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  • Writer's pictureAman Rajabali

Bouncing back… with resilience

Updated: Dec 24, 2021

The virus is going to be here for a while and we have to live with it. Slowly and surely, we must pick up the threads and get back to our work and life. We all have the capacity to adapt to adversity, trauma, tragedy and threats in life, it is our resilience that enables us to do that. Like the tree, you bend with the wind in a storm but do not break.

So, what is resilience? When you stretch a rubber band and let it go, it comes back to its original size. Similarly, tough times in our lives make us stretch ourselves and even require us to bend backwards, but we can draw that mental strength from the reservoir of resilience that we have and bounce back.

Resilient people face difficulties head-on: It is not that they experience less distress, grief, anxiety etc. They handle difficulties in ways that foster strength and growth and emerge stronger. Their mental outlook allows them to experience and express all their feelings and work through them.

The pandemic and the lockdown have been difficult for each one of us. There is a lot of anxiety, depression, frustration, helplessness and loneliness which is overwhelming. The most predominant emotion has been fear, fear that I will catch the infection – fear of death, fear of losing a loved one.

Some of us have lost a loved one and have experienced loss and grief. For those in quarantine and isolation, there has been fear, uncertainty, helplessness and loneliness. For the many who have lost their jobs- there is anxiety and uncertainty – how am I going to pay my bills? With the economy spiralling downward it is not going to be easy for the majority.

We applaud the courage and hardship of our doctors, medical staff, police force, journalists and other essential services personnel who continue to go out and work so that we can stay safe at home. But along with courage, they experience anxiety each day for themselves and their families. For many have got infected in the line of duty and even succumbed to the infection.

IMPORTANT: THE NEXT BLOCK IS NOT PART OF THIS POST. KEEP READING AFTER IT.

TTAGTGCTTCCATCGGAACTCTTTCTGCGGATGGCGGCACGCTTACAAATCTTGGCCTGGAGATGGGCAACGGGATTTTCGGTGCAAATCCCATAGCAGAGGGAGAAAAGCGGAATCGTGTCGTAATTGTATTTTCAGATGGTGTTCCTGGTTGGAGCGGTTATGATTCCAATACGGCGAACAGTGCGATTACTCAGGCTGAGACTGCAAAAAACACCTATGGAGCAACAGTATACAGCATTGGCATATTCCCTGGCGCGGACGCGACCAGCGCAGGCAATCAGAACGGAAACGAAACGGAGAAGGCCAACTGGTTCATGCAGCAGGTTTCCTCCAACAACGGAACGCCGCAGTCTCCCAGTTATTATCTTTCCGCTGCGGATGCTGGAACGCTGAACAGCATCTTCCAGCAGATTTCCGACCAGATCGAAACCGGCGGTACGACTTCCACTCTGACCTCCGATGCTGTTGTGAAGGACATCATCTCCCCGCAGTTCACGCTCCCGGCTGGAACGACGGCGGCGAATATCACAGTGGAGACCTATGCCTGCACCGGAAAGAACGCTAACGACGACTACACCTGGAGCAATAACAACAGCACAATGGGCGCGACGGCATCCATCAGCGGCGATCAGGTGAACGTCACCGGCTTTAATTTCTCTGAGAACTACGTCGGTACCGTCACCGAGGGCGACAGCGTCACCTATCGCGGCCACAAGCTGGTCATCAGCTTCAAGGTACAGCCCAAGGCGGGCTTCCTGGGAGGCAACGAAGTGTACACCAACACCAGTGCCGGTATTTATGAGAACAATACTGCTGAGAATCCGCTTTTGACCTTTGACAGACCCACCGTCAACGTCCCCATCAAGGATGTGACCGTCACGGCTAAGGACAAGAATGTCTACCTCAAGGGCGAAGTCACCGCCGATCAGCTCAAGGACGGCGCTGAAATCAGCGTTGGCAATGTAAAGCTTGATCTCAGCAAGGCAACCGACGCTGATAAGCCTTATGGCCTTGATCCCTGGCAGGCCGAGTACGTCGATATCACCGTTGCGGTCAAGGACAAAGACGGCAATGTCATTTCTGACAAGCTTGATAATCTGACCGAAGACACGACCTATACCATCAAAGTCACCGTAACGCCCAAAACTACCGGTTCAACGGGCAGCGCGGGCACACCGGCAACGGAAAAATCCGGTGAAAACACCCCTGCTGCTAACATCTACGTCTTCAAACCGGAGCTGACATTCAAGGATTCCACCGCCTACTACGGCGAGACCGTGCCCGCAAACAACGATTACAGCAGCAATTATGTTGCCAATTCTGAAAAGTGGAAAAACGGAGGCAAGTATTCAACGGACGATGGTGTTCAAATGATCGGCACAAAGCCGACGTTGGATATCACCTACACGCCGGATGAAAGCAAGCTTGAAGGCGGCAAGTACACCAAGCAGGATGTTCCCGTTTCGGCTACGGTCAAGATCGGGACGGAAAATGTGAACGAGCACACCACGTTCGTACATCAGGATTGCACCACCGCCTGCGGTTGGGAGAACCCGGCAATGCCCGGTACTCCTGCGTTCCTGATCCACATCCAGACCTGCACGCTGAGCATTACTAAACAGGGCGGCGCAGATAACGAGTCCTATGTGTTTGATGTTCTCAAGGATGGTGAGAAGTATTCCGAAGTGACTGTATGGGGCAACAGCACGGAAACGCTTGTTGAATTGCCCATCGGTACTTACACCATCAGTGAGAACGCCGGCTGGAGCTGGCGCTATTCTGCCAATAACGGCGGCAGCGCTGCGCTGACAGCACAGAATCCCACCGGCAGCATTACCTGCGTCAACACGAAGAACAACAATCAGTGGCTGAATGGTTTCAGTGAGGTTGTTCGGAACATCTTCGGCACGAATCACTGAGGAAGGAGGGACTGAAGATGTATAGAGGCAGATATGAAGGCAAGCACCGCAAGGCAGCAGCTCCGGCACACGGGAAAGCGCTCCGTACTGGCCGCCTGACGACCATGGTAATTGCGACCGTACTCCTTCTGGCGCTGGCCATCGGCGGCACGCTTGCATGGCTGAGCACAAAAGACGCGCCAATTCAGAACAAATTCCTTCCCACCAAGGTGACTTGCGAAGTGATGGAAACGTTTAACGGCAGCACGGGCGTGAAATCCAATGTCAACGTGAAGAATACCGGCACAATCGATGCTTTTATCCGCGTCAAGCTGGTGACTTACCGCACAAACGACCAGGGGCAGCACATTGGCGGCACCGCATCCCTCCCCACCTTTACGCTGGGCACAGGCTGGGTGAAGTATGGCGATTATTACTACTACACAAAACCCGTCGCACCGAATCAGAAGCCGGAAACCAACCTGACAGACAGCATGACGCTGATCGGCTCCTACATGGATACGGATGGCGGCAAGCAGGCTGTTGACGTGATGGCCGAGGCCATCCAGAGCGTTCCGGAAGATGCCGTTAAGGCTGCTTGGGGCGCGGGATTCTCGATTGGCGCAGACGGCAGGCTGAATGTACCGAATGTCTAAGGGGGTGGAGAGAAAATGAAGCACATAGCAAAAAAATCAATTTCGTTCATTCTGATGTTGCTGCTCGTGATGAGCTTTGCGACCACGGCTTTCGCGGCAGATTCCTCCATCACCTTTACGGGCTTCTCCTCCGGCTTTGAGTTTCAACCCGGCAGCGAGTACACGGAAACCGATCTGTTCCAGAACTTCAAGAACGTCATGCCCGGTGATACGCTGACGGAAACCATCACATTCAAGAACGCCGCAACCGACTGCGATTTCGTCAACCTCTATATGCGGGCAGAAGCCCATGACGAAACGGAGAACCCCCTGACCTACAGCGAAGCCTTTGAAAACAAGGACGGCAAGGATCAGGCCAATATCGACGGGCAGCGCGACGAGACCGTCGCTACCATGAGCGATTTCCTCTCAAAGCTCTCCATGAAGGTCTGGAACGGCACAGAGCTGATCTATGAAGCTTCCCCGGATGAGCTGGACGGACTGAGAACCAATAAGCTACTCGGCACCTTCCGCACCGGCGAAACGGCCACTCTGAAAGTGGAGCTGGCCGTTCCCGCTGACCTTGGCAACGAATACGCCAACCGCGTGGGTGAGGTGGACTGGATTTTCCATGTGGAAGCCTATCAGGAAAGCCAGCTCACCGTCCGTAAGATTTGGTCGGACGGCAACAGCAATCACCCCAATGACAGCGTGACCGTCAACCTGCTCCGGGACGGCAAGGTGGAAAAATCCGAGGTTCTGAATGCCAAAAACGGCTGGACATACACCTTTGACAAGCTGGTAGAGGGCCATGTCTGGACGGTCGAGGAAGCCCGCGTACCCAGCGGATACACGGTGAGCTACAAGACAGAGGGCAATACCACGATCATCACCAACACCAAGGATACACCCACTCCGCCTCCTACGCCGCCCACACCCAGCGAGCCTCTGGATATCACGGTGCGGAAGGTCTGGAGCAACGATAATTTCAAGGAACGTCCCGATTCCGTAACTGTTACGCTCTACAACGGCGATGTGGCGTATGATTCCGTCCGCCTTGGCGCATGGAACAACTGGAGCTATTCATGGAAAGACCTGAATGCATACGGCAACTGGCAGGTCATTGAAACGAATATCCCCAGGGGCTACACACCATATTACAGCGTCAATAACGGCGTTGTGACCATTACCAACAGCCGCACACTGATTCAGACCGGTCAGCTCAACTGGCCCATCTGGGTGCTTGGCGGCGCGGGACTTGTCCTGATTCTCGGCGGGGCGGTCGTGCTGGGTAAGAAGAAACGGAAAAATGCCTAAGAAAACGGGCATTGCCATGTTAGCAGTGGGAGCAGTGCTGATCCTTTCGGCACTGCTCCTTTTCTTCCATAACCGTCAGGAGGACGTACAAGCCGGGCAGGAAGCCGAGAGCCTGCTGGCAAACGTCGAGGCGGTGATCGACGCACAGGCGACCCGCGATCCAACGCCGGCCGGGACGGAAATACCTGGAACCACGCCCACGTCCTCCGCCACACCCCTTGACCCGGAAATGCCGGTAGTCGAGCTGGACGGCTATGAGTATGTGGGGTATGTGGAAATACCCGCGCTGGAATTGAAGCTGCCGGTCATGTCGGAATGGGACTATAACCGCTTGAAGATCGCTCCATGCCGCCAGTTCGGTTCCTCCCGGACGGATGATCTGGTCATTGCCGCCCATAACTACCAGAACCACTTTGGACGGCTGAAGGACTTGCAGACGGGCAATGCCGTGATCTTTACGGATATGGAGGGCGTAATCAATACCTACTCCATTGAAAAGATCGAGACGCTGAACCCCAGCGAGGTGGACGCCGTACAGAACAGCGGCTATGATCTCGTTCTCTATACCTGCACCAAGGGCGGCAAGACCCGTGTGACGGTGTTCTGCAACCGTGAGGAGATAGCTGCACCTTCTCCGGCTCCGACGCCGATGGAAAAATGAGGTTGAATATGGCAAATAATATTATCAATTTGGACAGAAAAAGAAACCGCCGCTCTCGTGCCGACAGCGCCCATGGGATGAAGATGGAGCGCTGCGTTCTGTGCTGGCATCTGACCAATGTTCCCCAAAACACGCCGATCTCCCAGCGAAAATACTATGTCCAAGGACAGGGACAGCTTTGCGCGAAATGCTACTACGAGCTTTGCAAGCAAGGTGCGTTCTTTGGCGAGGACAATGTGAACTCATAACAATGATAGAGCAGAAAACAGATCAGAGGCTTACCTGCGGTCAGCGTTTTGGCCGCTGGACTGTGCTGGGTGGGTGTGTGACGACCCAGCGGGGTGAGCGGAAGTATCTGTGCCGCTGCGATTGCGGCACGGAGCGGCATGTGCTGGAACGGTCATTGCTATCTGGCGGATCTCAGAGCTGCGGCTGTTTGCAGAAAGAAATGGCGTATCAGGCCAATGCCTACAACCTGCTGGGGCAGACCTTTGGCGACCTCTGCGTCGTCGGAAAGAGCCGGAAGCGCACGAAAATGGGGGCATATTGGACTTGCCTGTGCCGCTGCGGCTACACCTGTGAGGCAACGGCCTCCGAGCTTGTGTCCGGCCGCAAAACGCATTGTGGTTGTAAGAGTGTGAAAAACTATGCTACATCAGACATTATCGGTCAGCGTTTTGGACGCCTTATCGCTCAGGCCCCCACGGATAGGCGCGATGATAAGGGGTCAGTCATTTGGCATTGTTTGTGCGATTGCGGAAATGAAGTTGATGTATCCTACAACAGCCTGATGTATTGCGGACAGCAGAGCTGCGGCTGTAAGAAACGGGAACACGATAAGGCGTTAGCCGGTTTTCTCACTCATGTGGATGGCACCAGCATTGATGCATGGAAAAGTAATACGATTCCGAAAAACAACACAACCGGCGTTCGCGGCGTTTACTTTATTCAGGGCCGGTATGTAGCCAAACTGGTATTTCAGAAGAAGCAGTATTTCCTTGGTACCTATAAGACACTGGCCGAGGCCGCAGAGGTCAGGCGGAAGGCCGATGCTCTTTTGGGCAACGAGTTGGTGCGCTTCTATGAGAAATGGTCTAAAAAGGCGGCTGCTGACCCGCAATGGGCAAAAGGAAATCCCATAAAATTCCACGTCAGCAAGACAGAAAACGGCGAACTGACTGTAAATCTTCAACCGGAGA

Those of us who have been lucky enough to be able to work from home could use the time saved in commuting for doing other things, helping in the chores at home, bonding with the children and family and even upgrading ourselves with webinars. There have been mixed emotions like gratitude, relief, boredom, fear, uncertainty, irritation and even anger when we have been denied our space at home or taken for granted and distress due to lack of freedom of movement.

The question is what have we done with all these emotions. Have we allowed ourselves to really experience them, express them and listen to what they have to tell us about ourselves? Each emotion is a message to us about who we are in that given moment. Have we been so consumed by the emotion that we are stuck or have we just suppressed all these emotions.? Every emotion has a purpose and while we welcome the so-called positive emotions, we shun the negative ones. But emotions are emotions they are neither negative nor positive -what we see as negative emotions are the difficult ones and they too have a purpose.

Fear is a survival emotion and we must all acknowledge how it has helped us to stay safe and protect ourselves from the infection just as it helps us to stay safe from a fire or a moving vehicle.

Anger is also a survival emotion, unfortunately, most of us get conditioned into suppressing it. It is both anger, fear and even frustration that has propelled our labour force to trudge back home thousands of miles for want of any other option. The sad part being so many lives are lost in the process.